And so began… the production phase
Stage 3 – Strip it down, build it up (March, 2013)
Once the giddy excitement of realising that this concept has definite legs had subsided (which every developer gets with every project, whether it’s a delusion or not!), the task became one of production. Whilst it was nice to play around with recreating the ZX style, I was getting maybe 2 screens done a day tops, and editing them would be a real pain if they were already decorated.
So the first stage of production was to strip out all the graphics, just have a single tile set, a single baddie type, and a single collectable type. The game now looked like this…
One Baddie type, One collectable type
This meant I could do the whole game flow much more quickly, and by the middle of April, the Map looked like this.
The target number of rooms is 75
It also made it much easier to add toys and features, which are still going in even now, as and when I come up with them.
The name of the game now is finishing the map, adding more toys, getting towards feature complete.
It’s a pinball platform game. So there are a few pinball tables hidden amongst its many rooms.
There’s a big question mark over the graphics at the moment. When I eventually get round to putting them back in, will I go back to the ZX style, or opt for something else? Whilst that style makes me go all gooey, I am well aware of the fact that it will make the game very niche.
But ultimately, I think I have to stay true to myself here. This game is very personal to me, it’s born from my own personality and experiences, so whilst I am more than open to being convinced otherwise, I figure that if I get excited by the look of it, then someone else might too.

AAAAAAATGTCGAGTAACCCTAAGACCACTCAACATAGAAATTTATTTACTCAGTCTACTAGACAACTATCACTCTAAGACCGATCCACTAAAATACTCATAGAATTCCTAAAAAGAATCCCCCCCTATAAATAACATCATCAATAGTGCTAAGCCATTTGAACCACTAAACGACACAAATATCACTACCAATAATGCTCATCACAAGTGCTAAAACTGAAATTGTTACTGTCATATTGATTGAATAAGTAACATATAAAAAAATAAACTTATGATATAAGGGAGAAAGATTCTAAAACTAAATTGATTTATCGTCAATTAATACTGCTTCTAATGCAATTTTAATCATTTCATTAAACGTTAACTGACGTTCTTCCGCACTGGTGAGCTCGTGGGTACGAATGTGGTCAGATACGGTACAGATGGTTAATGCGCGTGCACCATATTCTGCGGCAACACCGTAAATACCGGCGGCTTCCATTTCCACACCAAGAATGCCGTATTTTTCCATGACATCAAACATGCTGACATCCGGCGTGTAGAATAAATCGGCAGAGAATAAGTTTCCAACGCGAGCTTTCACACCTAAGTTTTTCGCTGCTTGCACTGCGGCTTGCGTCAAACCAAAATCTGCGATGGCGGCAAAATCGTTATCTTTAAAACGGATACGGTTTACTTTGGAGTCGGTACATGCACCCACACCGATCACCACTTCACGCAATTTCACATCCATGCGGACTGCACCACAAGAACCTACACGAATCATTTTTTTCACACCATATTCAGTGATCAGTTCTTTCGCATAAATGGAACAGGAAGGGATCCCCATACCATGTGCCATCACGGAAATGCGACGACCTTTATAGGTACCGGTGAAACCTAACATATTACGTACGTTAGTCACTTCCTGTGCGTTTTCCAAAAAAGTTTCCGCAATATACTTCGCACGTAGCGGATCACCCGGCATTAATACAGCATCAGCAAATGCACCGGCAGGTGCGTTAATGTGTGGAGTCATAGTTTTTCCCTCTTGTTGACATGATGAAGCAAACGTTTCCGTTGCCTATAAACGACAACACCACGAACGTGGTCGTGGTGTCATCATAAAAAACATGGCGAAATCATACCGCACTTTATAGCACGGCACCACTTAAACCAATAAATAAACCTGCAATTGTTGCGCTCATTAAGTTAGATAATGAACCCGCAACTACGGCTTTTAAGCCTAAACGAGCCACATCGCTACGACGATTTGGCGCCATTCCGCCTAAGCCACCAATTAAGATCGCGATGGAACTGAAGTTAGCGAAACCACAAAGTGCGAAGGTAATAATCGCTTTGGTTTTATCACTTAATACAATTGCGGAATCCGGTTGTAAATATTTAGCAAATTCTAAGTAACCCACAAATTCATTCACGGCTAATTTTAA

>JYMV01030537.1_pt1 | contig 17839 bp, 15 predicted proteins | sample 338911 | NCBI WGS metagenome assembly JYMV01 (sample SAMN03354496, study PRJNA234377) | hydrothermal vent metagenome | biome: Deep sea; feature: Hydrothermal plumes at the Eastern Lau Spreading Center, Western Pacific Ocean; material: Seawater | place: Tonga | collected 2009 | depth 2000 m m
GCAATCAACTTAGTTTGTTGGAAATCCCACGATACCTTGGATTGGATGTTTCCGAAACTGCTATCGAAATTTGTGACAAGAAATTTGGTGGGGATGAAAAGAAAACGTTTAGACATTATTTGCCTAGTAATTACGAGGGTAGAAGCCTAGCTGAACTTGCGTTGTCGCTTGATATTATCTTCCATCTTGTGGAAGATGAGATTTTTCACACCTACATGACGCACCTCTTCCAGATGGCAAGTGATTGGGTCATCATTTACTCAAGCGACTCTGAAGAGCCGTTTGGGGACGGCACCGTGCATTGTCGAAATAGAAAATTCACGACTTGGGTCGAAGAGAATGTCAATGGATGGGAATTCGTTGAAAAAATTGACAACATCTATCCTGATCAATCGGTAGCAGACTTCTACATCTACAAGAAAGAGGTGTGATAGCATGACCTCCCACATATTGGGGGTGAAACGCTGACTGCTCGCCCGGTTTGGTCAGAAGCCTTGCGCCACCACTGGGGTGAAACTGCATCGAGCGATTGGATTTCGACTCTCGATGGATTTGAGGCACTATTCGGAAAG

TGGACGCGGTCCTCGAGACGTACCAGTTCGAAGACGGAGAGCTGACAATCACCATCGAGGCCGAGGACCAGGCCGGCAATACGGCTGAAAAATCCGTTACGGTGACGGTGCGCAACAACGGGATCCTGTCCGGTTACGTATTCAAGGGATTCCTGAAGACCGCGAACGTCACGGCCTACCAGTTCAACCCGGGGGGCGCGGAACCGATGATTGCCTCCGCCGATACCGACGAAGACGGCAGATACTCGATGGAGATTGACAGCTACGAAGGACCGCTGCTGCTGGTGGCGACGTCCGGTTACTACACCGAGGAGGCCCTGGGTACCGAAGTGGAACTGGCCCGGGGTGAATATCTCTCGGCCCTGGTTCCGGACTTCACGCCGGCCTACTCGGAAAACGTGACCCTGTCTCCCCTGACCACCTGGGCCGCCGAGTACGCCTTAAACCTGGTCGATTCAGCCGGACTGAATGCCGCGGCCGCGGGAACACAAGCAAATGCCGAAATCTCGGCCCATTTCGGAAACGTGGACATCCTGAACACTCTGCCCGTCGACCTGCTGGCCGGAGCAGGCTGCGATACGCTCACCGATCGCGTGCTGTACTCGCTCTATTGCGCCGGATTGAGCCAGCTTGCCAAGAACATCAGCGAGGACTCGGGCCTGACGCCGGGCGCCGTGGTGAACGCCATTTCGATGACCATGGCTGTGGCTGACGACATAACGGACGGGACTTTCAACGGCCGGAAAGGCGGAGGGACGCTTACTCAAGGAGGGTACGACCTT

It’s simply not in my nature to compromise my own vision for the sake of making the game more palatable for a wider audience. While I’m happy to do that for clients, I don’t see anything morally wrong with it, it’s not right for this project.
The reason for this post
As I said at the start of this post, I had a long discussion on a forum about when is the right time to show a game off. I always do it too early, it’s one of my many flaws. I get excited too quickly, and assume everyone else will be too.
I’ve taken some advice from some very media savvy individuals, who have informed me that my biggest flaw is that I have an aversion to talking about my own work. It makes me feel like a douche. Self promoters… not a fan. I want my work to speak for itself.
But on this occasion, I’m going to make an exception. This is my first real roll of the indie dice, and I’d hate to mess it up by being shy and afraid to talk about it. I’m going to champion this thing to the death! So here it is… this is my thing… If you like it, please share it. And if you want some more info, please don’t hesitate to ask.
Watch this space for more information about ‘I Am Level’!
So that’s the yearly Scottish Game Jam, the Scottish Leg of Global Game Jam, out the way for another year. The theme this year was the sound of a beating heart, so the first thing we did was model a heart and start blood vessels pumping through it. After 48 hours we ended up with ‘Hungry Hungry Heart’